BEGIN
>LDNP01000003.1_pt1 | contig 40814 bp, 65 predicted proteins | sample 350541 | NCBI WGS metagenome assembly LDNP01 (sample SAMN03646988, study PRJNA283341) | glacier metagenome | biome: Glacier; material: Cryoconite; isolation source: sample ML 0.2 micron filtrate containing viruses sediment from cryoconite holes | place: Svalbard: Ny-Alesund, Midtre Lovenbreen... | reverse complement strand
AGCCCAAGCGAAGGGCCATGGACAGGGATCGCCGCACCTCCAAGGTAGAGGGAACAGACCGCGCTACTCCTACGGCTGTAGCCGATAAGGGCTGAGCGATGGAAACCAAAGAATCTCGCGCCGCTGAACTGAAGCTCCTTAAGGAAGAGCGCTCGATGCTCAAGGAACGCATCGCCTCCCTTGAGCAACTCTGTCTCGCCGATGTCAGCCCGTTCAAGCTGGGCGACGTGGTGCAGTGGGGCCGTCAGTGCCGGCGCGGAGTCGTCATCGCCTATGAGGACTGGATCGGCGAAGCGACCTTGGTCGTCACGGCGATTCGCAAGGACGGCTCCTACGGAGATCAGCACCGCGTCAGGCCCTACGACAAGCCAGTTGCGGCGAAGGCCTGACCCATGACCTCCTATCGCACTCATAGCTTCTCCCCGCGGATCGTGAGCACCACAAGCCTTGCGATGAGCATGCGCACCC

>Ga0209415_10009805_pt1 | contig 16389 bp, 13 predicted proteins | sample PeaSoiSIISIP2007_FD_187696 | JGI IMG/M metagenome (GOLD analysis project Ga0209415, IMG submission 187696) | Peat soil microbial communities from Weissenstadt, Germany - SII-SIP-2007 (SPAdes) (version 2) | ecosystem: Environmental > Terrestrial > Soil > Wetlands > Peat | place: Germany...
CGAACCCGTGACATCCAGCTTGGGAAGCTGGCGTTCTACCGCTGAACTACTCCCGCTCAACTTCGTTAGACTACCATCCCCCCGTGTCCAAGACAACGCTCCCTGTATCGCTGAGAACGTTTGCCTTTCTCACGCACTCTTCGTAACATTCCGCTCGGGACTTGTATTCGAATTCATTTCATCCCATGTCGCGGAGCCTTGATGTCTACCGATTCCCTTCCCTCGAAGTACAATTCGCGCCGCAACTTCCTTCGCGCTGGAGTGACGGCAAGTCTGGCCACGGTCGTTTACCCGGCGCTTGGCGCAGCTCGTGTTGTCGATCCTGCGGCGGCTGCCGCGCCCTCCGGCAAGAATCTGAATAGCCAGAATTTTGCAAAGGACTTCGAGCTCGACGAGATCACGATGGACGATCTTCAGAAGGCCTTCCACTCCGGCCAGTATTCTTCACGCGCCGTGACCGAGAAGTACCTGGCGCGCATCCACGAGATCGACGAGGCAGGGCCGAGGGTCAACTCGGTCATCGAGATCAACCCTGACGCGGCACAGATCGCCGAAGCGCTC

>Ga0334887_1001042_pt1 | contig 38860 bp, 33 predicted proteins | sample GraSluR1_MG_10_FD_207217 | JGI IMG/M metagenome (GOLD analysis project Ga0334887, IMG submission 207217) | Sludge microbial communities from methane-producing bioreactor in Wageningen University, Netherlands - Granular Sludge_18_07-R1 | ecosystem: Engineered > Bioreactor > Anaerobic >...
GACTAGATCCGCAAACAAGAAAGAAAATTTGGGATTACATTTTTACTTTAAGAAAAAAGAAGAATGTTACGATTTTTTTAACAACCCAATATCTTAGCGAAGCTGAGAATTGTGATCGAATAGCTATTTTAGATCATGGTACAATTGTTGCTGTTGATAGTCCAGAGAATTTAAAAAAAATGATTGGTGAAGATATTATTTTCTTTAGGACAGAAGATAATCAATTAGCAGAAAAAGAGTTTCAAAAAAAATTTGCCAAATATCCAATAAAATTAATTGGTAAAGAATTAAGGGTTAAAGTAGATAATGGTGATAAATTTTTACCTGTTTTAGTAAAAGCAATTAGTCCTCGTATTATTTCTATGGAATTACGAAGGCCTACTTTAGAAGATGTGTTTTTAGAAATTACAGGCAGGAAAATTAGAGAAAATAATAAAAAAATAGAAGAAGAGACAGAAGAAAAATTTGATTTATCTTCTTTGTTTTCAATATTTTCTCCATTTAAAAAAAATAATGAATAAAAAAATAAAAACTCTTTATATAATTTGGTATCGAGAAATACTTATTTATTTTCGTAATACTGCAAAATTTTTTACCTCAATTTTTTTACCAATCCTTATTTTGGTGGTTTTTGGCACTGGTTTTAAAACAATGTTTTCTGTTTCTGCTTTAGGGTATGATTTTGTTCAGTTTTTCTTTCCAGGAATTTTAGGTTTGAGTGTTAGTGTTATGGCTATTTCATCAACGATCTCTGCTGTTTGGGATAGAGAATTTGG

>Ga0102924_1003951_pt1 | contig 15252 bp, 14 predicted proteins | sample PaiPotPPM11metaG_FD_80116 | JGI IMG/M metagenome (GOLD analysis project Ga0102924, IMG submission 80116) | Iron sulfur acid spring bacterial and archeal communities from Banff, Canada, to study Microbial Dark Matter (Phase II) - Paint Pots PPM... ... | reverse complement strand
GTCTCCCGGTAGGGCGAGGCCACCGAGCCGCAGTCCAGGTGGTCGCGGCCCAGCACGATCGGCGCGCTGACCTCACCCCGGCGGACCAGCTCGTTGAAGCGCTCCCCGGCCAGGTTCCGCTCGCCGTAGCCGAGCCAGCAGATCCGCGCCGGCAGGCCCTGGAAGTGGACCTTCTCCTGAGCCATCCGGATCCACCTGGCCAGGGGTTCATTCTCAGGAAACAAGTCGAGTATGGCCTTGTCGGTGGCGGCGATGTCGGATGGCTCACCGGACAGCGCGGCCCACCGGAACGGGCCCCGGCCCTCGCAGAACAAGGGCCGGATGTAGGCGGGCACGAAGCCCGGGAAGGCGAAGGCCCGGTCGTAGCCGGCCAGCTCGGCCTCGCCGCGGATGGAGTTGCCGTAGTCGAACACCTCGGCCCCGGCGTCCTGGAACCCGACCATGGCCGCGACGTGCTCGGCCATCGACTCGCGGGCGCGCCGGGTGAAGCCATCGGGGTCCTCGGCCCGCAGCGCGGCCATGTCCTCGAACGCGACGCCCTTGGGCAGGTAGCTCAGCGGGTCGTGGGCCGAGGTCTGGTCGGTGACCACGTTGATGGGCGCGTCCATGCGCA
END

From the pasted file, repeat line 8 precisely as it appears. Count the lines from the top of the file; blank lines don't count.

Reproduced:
GTCTCCCGGTAGGGCGAGGCCACCGAGCCGCAGTCCAGGTGGTCGCGGCCCAGCACGATCGGCGCGCTGACCTCACCCCGGCGGACCAGCTCGTTGAAGCGCTCCCCGGCCAGGTTCCGCTCGCCGTAGCCGAGCCAGCAGATCCGCGCCGGCAGGCCCTGGAAGTGGACCTTCTCCTGAGCCATCCGGATCCACCTGGCCAGGGGTTCATTCTCAGGAAACAAGTCGAGTATGGCCTTGTCGGTGGCGGCGATGTCGGATGGCTCACCGGACAGCGCGGCCCACCGGAACGGGCCCCGGCCCTCGCAGAACAAGGGCCGGATGTAGGCGGGCACGAAGCCCGGGAAGGCGAAGGCCCGGTCGTAGCCGGCCAGCTCGGCCTCGCCGCGGATGGAGTTGCCGTAGTCGAACACCTCGGCCCCGGCGTCCTGGAACCCGACCATGGCCGCGACGTGCTCGGCCATCGACTCGCGGGCGCGCCGGGTGAAGCCATCGGGGTCCTCGGCCCGCAGCGCGGCCATGTCCTCGAACGCGACGCCCTTGGGCAGGTAGCTCAGCGGGTCGTGGGCCGAGGTCTGGTCGGTGACCACGTTGATGGGCGCGTCCATGCGCA